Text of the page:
Cache digests are one of the latest peering developments. Currently they are only supported by Squid, and they have to be turned on at compile time.
Squid keeps it's "list" of objects in an in-memory hash. The hash table (which is based on MD5) helps Squid find out if an object is in the cache without using huge amounts of memory or reading files on disk. Periodically Squid takes this table of objects and summarizes it into a small bitmap (suitable for transfer across a modem). If a bit in the map is on, it means that the object is in the store, if it's off, the object is not. This bitmap/summary is available to other caches, which connect on the HTTP port and request a special URL. If the client cache (the one that just collected the bitmap) wants to know if the server has an object, it simply performs the same mathematical function that generated the values in the bitmap. If the server has the object, the appropriate bit in the bitmap will be defined.
There are various advantages to this idea: if you have a set of loaded caches, you will find that inter-cache communication can use significant amounts of bandwidth. Each request to one cache sparks off a series of requests to all neighboring caches. Each of these queries also causes some server load: the networking stack has to deal with these extra packets, for one thing. With cache-digests, however, load is reduced. The cache digest is generated only once every 10 minutes (the exact value is tunable). The transfer of the digest thus happens fairly seldom, even if the bitmap is rather large (a few 100kbytes is common.) If you were to run 10 caches on the same physical network, however, with each ICP request being a few hundred bytes, the numbers add up. This network load reduction can give your cache time to breathe too, since the kernel will not have to deal with as many small packets.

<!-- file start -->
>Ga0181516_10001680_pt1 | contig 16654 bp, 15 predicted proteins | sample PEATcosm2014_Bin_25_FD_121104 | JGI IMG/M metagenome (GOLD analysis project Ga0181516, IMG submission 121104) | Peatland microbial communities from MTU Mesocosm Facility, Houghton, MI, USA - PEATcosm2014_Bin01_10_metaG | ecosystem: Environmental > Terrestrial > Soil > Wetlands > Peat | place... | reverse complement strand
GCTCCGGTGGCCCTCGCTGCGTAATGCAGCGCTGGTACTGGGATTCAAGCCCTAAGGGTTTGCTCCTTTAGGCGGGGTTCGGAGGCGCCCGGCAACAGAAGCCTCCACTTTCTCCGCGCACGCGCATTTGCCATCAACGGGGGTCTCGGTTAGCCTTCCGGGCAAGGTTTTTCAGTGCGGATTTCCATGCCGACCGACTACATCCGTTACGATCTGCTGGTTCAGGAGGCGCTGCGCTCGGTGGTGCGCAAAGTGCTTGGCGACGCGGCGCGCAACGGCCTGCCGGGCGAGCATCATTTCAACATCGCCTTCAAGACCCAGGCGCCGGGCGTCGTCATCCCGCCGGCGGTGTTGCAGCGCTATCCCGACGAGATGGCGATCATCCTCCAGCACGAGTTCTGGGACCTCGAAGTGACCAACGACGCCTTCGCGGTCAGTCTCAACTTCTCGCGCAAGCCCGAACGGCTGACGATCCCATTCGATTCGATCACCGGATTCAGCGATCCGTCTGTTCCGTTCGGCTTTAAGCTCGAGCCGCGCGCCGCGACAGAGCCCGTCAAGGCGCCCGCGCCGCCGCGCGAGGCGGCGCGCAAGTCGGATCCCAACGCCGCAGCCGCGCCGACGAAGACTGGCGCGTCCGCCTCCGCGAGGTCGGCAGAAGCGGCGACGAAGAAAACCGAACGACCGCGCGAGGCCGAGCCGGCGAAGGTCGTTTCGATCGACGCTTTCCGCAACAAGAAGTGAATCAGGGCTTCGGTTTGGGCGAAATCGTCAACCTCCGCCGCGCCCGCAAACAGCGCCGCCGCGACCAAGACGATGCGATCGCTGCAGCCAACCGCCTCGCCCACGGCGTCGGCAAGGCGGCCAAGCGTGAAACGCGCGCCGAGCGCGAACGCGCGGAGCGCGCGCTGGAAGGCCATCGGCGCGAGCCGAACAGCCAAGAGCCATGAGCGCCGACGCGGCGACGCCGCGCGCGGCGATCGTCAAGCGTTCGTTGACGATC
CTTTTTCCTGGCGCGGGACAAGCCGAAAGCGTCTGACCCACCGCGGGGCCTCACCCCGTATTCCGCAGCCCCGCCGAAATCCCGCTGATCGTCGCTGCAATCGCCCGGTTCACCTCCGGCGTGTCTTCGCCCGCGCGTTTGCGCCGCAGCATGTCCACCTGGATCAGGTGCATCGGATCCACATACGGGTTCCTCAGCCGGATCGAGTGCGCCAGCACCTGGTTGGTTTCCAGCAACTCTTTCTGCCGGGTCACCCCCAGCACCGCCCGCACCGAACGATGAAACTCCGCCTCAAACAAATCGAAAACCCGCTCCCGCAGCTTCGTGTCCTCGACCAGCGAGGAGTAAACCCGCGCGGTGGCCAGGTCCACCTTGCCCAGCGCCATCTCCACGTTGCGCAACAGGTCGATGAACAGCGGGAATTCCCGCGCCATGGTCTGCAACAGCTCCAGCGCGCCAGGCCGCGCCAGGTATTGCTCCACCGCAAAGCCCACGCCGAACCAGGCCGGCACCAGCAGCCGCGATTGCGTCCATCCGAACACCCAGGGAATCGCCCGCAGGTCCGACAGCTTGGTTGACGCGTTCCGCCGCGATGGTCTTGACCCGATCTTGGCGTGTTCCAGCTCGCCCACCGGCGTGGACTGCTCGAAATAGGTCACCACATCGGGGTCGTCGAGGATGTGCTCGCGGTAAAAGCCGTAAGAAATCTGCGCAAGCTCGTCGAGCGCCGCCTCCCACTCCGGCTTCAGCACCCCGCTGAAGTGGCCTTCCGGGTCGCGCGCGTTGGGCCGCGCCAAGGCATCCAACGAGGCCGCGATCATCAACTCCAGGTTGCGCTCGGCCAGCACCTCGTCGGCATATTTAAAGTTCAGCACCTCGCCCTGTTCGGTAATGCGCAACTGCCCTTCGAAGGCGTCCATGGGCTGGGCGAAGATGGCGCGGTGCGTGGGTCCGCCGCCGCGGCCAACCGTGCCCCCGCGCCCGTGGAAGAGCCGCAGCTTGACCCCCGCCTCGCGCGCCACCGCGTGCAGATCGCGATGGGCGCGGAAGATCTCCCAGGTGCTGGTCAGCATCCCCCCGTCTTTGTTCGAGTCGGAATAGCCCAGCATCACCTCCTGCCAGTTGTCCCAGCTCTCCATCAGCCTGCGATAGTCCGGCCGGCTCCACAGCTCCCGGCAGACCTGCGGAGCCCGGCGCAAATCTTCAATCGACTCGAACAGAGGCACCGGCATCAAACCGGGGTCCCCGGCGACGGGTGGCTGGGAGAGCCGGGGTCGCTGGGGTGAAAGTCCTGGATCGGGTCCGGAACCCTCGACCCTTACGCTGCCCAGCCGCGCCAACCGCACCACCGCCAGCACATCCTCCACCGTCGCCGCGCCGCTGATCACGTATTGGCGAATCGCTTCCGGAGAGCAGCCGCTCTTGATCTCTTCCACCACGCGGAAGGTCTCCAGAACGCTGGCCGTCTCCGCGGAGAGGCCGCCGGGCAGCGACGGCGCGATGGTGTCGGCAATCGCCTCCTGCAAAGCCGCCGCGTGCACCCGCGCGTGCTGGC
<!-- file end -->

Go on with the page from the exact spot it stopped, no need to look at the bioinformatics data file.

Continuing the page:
ICP packets are incredibly simple: they essentially contain only the requested URL. Today, however, a lot of data is transferred in the headers of a request. The contents of a static URL may differ depending on the browser that a user uses, cookie values and more. Since the ICP packet only contains the URL, Squid can only check the URL to see if it has the object, not both the headers and the URL. This can (very occasionally) cause strange problems, with the wrong pages being served. With cache digests, however, the bitmap value depends on both the headers AND the url, which stops these strange hits of objects that are actually generated on-the-fly (normally these pages contain cgi-bin in their path, but some don't, and cause problems.)
Cache digests can generate a small percentage of false hits: since the list of objects is updated only every 10 minutes, your cache could expire an object a second after you download the summarized index. For the next ten minutes, the client cache would believe your server has data that it doesn't. Some five percent of hits may be false, but they are simply retrieved directly from the origin server if this turns out to be the case.